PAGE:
Advertisement

Topoi

, Volume 32, Issue 1, pp 129–134 | Cite as

Nāgārjuna’s Mūlamadhyakamakārikā

  • Graham PriestEmail author
Article

This is a difficult, challenging, and profound book.1 According to many philosophical traditions and schools of thought, reality has a fundamental ground or grounds. Other things depend on the ground(s) in some way for whatever form of being they have. Nāgārjuna attacks this view and explores the consequences of its rejection, notably with respect to Buddhist soteriology.

Readers will find this book hard for several reasons. First, it is written in verse form. The tradition from which Nāgārjuna comes is largely an oral tradition. In this tradition, things are often written in poetry, so that the rhythm and verse make it easier for students to memorize. When teaching, recitations of the verses (kārikā = verse) are accompanied by a philosophical commentary by the teacher, explaining the points being made in detail. In some texts of this kind, the author’s commentary is available. In the case of the Mūlamadhyakamakārikā(hereafter, MMK) it is not. This is a great pity. It would surely...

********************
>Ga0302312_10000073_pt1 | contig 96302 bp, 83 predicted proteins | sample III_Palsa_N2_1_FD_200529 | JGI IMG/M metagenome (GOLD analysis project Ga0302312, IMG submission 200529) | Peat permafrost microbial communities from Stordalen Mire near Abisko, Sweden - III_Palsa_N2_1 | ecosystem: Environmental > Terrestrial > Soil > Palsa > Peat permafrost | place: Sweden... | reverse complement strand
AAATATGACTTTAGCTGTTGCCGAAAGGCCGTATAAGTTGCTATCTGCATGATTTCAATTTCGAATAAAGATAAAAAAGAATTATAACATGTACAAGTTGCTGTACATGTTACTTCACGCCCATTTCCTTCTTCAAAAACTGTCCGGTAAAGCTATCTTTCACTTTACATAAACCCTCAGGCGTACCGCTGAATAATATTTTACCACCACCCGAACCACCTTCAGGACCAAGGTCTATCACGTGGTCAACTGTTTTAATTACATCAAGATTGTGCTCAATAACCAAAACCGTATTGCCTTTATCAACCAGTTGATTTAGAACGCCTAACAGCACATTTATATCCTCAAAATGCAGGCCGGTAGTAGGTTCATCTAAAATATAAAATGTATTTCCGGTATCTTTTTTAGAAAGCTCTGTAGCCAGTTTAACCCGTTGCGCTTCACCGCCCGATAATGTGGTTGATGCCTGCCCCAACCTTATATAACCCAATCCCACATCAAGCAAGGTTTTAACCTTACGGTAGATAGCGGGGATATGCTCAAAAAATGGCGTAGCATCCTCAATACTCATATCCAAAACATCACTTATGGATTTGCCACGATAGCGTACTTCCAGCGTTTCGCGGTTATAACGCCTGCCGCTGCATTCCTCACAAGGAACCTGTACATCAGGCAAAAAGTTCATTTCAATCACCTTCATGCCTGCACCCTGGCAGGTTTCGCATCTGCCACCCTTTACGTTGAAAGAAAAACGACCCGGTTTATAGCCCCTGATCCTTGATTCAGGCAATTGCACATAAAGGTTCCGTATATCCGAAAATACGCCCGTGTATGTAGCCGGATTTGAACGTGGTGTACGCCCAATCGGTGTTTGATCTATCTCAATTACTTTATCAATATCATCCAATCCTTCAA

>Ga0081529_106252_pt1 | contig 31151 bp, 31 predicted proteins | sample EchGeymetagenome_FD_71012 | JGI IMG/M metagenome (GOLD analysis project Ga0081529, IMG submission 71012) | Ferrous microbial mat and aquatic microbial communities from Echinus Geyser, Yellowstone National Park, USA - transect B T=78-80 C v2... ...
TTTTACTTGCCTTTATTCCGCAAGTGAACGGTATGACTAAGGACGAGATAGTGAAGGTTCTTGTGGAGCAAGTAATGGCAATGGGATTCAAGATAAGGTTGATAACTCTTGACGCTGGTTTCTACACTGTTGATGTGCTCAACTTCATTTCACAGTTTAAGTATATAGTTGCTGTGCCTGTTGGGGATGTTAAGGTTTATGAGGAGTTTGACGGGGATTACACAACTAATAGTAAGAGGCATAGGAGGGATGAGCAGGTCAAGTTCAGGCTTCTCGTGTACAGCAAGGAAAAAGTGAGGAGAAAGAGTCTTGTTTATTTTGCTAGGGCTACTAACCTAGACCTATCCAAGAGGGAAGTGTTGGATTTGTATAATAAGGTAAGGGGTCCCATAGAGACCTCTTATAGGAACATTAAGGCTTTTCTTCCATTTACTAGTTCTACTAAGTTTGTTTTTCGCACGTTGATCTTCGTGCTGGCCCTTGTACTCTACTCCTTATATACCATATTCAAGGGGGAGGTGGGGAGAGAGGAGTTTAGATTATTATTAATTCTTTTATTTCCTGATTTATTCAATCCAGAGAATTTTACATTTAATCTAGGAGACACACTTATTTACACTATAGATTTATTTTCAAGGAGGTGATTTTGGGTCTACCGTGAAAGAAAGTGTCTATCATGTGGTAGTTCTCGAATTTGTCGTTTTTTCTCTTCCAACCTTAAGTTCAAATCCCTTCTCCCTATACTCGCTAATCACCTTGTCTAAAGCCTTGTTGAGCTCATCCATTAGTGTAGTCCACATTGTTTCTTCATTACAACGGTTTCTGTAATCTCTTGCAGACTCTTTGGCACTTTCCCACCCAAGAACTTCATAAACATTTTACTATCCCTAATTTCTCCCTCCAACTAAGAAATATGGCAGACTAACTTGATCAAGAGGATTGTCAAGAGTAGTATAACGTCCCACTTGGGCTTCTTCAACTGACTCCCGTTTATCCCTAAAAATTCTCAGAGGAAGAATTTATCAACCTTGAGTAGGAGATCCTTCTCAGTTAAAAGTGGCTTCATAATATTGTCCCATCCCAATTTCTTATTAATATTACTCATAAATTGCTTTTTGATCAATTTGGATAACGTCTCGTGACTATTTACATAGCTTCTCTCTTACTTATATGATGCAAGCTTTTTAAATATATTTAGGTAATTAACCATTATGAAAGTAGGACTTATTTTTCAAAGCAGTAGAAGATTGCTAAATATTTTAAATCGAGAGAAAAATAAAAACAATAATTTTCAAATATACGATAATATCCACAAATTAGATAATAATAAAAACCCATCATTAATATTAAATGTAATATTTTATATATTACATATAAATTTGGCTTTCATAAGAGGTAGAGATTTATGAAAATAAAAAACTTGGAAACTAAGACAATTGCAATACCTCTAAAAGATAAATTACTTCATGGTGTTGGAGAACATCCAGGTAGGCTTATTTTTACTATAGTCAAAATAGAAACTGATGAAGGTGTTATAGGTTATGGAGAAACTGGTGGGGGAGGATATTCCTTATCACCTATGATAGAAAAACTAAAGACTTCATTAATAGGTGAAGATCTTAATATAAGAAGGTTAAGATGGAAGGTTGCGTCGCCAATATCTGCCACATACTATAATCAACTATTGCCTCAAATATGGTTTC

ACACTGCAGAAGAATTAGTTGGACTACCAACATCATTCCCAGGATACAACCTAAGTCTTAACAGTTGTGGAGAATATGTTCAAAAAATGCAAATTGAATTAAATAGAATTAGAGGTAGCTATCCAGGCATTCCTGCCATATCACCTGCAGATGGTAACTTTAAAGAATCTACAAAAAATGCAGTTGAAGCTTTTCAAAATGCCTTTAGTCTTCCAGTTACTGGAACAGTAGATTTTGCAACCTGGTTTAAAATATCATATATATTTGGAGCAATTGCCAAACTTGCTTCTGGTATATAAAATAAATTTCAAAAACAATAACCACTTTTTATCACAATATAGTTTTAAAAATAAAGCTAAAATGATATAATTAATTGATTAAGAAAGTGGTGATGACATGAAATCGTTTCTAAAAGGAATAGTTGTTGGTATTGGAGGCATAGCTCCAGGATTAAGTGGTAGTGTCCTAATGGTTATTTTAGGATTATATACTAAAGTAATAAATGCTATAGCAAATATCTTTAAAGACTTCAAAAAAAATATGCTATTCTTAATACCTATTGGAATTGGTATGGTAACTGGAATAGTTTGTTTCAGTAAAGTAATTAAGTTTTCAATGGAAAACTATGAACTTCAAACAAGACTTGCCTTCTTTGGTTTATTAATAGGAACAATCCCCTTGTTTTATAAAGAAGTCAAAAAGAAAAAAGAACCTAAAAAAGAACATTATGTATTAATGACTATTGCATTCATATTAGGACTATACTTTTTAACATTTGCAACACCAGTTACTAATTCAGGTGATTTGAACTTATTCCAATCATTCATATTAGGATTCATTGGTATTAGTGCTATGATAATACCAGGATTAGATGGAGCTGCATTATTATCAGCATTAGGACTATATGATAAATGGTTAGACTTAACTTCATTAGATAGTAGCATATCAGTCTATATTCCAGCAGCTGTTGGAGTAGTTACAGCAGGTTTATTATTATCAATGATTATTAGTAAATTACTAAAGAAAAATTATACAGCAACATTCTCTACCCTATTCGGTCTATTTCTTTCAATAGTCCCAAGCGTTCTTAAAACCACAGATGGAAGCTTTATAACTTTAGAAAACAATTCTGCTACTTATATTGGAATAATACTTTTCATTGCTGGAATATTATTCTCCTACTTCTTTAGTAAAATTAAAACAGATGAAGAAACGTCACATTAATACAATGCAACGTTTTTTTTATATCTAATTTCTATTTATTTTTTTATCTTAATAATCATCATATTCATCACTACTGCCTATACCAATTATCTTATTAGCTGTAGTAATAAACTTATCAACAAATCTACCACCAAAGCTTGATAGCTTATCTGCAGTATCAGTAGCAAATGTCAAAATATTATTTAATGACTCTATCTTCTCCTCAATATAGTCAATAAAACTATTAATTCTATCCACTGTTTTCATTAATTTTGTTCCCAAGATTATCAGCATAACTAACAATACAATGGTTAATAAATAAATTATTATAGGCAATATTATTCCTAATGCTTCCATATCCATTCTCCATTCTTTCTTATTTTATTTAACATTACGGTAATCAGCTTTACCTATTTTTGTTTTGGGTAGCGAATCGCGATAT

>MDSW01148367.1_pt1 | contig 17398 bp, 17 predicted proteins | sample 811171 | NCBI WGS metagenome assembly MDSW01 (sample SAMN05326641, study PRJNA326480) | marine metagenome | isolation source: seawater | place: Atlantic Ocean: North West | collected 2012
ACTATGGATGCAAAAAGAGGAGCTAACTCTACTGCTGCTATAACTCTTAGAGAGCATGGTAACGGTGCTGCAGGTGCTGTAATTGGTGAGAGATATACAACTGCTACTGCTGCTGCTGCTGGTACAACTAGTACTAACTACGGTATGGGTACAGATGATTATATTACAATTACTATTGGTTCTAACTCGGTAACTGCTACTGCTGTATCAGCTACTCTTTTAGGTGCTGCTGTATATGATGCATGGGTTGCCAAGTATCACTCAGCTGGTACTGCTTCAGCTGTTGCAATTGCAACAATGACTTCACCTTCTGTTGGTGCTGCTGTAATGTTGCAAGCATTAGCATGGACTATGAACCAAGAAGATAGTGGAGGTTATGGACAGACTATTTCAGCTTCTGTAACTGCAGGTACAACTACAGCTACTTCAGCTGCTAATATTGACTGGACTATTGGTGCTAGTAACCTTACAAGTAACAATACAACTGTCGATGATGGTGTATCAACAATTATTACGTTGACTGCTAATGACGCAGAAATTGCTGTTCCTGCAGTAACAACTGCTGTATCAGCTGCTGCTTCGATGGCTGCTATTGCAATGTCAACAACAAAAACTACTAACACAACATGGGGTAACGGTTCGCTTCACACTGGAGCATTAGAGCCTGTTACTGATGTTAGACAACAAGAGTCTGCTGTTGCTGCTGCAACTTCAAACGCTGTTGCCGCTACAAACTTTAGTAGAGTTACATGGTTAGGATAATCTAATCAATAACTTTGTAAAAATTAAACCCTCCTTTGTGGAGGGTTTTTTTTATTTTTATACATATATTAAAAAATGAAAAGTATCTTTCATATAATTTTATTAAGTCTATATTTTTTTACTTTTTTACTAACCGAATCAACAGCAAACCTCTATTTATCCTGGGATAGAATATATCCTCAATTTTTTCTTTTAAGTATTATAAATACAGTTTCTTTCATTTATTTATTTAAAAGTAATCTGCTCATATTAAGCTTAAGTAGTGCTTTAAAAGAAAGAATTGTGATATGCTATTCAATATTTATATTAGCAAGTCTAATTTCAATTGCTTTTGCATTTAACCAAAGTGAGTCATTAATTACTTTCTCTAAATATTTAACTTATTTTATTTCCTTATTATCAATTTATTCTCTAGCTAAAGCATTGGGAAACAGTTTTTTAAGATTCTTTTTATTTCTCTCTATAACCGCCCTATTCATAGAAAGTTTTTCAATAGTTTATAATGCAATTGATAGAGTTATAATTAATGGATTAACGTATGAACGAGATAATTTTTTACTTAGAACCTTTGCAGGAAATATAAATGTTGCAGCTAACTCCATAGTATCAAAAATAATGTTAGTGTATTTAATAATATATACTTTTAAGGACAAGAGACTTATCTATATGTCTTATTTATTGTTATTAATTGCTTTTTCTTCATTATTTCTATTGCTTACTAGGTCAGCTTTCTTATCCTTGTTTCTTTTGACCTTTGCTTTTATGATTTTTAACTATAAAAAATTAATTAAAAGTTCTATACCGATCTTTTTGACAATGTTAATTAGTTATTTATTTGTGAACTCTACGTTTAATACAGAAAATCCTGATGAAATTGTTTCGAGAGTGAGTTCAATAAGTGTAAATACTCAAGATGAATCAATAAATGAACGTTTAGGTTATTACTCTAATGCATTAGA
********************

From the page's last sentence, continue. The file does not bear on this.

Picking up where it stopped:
Keywords

Verse Western Philosophy Ultimate Reality Ultimate Truth Buddhist Tradition 
These keywords were added by machine and not by the authors. This process is experimental and the keywords may be updated as the learning algorithm improves.

Copyright information

© Springer Science+Business Media Dordrecht 2013

Authors and Affiliations

  1. 1.Departments of PhilosophyUniversity of MelbourneMelbourneAustralia
  2. 2.University of St AndrewsSt AndrewsUK
  3. 3.Graduate CenterCUNYNew YorkUSA

Personalised recommendations